Brown Cancer Center research benefits manatees


    LOUISVILLE, Ky. – What does the world’s first 100 percent effective cancer vaccine have to do with manatee rehabilitation?

    “You would be surprised,” says UofL vaccine researcher A. Bennett Jenson.

    Along with colleague Shin-je Ghim, Jenson is helping U.S. Fish and Wildlife officials make sure that rehabilitated manatees that are released into the wild don’t infect other manatees with a papillomavirus—a cousin of the virus that causes cancer of the cervix, head and neck in humans.

    Ghim and Jenson were recently recognized for their work with the Manatee Conservation Award from the U.S. Fish and Wildlife Service.

    Manatees are large, slow-moving sea mammals and their populations are endangered due to collisions with watercraft, loss of reliable warm water habitats and destruction of their food supply due to coastal development and pollution. Many sick and injured manatees are rescued every year. These animals are often rehabilitated and returned to the wild with the help of conservation facilities.

    The emergence of a virus among captive manatees generated concern from scientists who feared it could compromise the future of the already endangered species. Working with wildlife biologists, Jenson and Ghim isolated the virus and developed a reliable test. They found that the virus wasn’t new ’ although these were the first skin lesions noted by wildlife biologists.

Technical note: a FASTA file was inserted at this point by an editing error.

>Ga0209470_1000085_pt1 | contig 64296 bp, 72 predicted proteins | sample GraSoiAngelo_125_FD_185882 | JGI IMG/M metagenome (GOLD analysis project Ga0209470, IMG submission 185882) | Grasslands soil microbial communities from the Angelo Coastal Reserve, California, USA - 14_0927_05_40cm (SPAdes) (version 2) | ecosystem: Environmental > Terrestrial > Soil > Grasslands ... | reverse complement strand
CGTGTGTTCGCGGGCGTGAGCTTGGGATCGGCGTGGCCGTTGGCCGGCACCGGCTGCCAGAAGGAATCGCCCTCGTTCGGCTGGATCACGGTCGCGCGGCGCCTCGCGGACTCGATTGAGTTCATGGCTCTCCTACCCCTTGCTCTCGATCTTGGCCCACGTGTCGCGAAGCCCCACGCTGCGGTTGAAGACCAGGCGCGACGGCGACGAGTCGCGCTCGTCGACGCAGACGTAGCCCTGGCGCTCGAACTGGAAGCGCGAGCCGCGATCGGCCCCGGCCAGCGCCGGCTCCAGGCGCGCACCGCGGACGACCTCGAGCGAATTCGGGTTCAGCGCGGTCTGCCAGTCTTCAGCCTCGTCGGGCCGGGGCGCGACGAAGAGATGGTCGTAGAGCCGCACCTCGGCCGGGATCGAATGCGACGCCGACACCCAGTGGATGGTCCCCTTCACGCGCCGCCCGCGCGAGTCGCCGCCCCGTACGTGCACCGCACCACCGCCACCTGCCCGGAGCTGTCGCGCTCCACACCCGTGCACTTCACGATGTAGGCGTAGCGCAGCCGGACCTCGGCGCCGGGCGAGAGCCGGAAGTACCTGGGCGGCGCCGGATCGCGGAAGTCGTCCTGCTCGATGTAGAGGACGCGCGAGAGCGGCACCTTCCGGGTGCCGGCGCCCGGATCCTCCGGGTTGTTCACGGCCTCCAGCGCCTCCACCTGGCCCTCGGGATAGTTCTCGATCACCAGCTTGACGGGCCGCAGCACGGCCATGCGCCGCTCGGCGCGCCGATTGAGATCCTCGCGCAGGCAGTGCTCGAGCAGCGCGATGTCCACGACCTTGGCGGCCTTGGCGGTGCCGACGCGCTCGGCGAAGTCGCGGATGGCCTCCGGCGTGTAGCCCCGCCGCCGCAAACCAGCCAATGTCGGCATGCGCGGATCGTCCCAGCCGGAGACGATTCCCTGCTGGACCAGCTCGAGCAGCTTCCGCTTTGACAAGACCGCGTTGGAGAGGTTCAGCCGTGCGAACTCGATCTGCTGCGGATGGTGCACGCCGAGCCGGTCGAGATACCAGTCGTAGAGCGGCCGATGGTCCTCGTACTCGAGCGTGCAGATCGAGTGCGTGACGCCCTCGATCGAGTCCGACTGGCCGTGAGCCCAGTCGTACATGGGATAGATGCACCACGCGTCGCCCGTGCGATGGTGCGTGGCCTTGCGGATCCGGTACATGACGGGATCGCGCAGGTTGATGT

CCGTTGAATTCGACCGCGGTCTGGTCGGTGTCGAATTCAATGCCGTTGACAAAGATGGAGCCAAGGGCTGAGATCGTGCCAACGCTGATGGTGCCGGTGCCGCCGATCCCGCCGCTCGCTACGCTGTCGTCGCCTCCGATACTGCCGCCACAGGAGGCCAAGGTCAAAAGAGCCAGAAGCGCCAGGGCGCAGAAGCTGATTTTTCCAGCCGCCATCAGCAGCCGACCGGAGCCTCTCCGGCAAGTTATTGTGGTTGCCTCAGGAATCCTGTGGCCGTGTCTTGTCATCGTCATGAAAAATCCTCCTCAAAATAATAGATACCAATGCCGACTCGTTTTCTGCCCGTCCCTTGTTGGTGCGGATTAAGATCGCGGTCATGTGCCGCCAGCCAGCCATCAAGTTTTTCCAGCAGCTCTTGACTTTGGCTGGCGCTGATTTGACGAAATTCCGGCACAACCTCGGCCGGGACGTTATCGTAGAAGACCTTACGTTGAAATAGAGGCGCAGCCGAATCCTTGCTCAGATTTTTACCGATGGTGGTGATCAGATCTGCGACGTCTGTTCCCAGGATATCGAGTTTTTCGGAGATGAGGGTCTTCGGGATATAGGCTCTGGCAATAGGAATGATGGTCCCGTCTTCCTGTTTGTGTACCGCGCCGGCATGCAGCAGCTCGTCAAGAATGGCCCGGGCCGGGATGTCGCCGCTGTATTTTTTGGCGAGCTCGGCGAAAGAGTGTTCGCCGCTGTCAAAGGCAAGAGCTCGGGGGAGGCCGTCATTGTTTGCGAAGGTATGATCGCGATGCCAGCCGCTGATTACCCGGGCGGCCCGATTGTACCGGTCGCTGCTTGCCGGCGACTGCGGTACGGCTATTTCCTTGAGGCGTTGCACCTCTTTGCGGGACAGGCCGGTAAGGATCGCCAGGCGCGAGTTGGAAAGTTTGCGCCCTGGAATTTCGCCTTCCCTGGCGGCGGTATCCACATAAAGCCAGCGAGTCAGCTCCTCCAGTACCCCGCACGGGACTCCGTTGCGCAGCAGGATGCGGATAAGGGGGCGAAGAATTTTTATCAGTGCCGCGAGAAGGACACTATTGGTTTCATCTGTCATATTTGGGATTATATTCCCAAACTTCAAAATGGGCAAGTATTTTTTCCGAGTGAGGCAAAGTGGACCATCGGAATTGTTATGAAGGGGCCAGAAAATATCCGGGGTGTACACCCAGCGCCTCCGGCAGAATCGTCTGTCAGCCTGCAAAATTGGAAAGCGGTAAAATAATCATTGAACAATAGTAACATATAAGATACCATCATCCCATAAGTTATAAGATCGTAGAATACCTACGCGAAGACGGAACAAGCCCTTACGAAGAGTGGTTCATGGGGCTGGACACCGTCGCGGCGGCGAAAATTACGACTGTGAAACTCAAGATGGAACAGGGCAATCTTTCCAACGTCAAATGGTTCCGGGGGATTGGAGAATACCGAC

“It is actually a very primitive virus, but it seems to have been latent until recently,” said Jenson.

    Scientists speculate that the lesions are a reaction to stress from temperature changes, to which manatees are extremely sensitive.

    The problem for wildlife researchers was to determine which manatees were infected with the virus and, if those animals were released into the wild, whether they would infect others in the population. To help find answers, Jenson and Ghim were called on to develop a reliable test for the manatee virus and are in the process of developing a vaccine.

    Thanks to recent regulatory changes based on their research, wildlife specialists can release captive manatees without fear of damage to the wild manatee population and they don’t have to quarantine the large mammals in special facilities.

    “The U.S. Fish and Wildlife Service would like to acknowledge Drs. Jenson and Ghim for all of their years of work dedicated to understanding manatee papillomavirus and how it impacts this endangered species,” said Nicole Adimey, a biologist with the agency who has been working with the researchers for more than a decade.